He wasn’t sure he could paint it all. Gina Gardner’s house had Italian marble in the entryway. In the end, he’d used a tarp to catch her blood, not knowing what type of flooring he’d find. All he was going to need were six words of the verse. Her days weren’t going to be long upon any land. Neither were the days of the others.
The brush he’d chosen would make it easy. It hadn’t been cheap, and he’d had to settle, but gray squirrel just wasn’t in his price range. This one was flat, made of ox hair dyed to look like red sable, and was close to being two inches square.
It was also designed specifically for lettering.
He dipped the brush’s tip in the pool of her blood next to her waist, where he wouldn’t risk contamination by her tears or saliva, and stepped over her body to the foyer wall he’d cleared of her family photos.
He was surprised she’d had children, three of them, even. They’d be better off this way, left to their father, though who knew what sort of fool had bred with her. She’d never shown anything resembling compassion.
He dipped his brush again, noticing the gray roots at her temple. Her hair had grazed her waist when he’d known her and was always hanging in her face. Hippie hair crowned with rings of flowers. It had smelled of flowers, too. So had her skin. Roses and magnolias and lilies. Scents strong enough to make him sneeze.
Wide-legged jeans and airy peasant blouses and the Eagles on the eight-track, singing, “One of These Nights.” Patchouli had wafted on the air through her bedroom, and she’d hung posters of mustached rock stars baring their hairy chests from their throats to their navels. They’d promised with their eyes to show her the way to heaven.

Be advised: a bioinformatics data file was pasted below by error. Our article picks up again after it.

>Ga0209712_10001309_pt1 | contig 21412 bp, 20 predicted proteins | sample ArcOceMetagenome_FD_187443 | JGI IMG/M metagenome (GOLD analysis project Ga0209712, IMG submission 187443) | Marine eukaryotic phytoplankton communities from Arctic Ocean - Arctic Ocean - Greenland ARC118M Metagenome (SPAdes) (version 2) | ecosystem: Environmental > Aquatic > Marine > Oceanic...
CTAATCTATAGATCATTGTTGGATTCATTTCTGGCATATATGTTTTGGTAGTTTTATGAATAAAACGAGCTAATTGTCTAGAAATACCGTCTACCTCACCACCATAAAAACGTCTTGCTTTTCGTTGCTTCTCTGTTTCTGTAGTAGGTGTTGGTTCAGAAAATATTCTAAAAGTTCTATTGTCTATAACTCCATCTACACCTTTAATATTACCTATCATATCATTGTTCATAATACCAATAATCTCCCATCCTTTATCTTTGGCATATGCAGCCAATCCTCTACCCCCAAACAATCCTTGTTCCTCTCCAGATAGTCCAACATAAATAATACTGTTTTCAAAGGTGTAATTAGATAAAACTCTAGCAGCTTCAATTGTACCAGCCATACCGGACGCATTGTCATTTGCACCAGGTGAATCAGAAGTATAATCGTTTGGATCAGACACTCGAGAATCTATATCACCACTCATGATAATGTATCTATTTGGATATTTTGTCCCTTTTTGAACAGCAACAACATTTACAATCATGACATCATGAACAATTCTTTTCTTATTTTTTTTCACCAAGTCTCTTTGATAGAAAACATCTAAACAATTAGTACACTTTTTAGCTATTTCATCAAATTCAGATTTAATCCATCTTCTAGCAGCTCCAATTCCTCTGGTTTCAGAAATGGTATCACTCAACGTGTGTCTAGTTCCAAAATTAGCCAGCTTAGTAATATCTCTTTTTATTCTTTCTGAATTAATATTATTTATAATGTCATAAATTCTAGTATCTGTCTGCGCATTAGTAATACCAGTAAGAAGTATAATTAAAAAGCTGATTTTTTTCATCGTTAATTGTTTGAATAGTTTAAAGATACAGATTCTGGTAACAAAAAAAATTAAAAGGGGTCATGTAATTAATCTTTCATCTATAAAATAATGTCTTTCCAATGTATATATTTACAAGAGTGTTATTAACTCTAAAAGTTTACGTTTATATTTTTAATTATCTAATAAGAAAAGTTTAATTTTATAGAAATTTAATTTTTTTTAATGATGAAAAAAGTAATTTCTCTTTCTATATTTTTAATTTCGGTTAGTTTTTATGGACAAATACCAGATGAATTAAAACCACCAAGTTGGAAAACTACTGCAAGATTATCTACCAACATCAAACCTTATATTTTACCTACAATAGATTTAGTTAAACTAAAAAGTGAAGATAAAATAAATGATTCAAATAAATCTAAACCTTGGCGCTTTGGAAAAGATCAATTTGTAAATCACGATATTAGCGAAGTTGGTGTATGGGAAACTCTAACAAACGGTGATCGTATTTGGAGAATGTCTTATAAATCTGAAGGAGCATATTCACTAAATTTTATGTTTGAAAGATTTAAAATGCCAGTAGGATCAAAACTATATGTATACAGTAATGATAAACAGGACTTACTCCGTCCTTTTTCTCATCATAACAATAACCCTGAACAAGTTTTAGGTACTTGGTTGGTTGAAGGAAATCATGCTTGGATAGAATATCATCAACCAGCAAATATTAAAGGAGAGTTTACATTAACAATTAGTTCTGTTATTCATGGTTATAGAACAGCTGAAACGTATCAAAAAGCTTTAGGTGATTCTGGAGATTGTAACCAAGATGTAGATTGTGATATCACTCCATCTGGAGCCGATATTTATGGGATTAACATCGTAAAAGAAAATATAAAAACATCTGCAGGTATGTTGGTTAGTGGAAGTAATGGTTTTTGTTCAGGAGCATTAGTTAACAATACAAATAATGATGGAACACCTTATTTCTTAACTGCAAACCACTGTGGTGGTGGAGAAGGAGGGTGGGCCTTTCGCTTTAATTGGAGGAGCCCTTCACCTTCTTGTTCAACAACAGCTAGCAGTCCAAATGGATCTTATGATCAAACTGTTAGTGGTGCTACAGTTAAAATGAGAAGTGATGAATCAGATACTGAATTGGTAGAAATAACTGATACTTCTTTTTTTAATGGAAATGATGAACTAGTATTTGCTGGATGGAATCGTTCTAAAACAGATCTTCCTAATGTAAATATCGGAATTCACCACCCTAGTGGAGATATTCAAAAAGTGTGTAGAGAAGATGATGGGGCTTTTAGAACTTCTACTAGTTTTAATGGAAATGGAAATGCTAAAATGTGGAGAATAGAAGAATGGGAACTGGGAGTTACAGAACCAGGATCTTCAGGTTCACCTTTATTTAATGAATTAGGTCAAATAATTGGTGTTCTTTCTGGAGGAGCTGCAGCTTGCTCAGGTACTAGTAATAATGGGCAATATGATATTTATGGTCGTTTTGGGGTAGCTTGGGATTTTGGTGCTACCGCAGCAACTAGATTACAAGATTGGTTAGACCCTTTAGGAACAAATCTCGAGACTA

Honor thy father.
He dipped his brush once more, thinking
a strange word and too much like
. Hers were toned, her legs long, spread where she’d fallen. Tight knee-length shorts—once pink, now spotted red—clung to her skin, which was spotted, too. Paint dripped from his brush, and he stood, taking in the edge of her socks in her pink-leather shoes.
Her sports bra was also pink, as were her nipples beneath. He’d looked out of curiosity, not lust. Nothing about her stirred him anymore. He wondered how much she’d changed since she’d stripped in front of him—a joint, its tip glowing, caught between her lips—and asked him if he knew where heaven was.
She hadn’t even honored herself.
He supposed he should’ve given her time to confess her sins before drawing the blade across her throat, but she’d made too many lives hell on earth for that sort of dispensation.
Besides, he wasn’t a priest.
She was never good for anything but slutting. And she ruined everything for everyone.
That was the part he had to remember. There was too much at stake to let things go wrong. He had to be careful. He had to do it right.
Honor thy father and thy mother.
There. The first sacrifice. Done. He’d played the part of executioner, all on his own. And in the process, turned out to be a damn fine artist.
Even if he was the only one who’d ever know.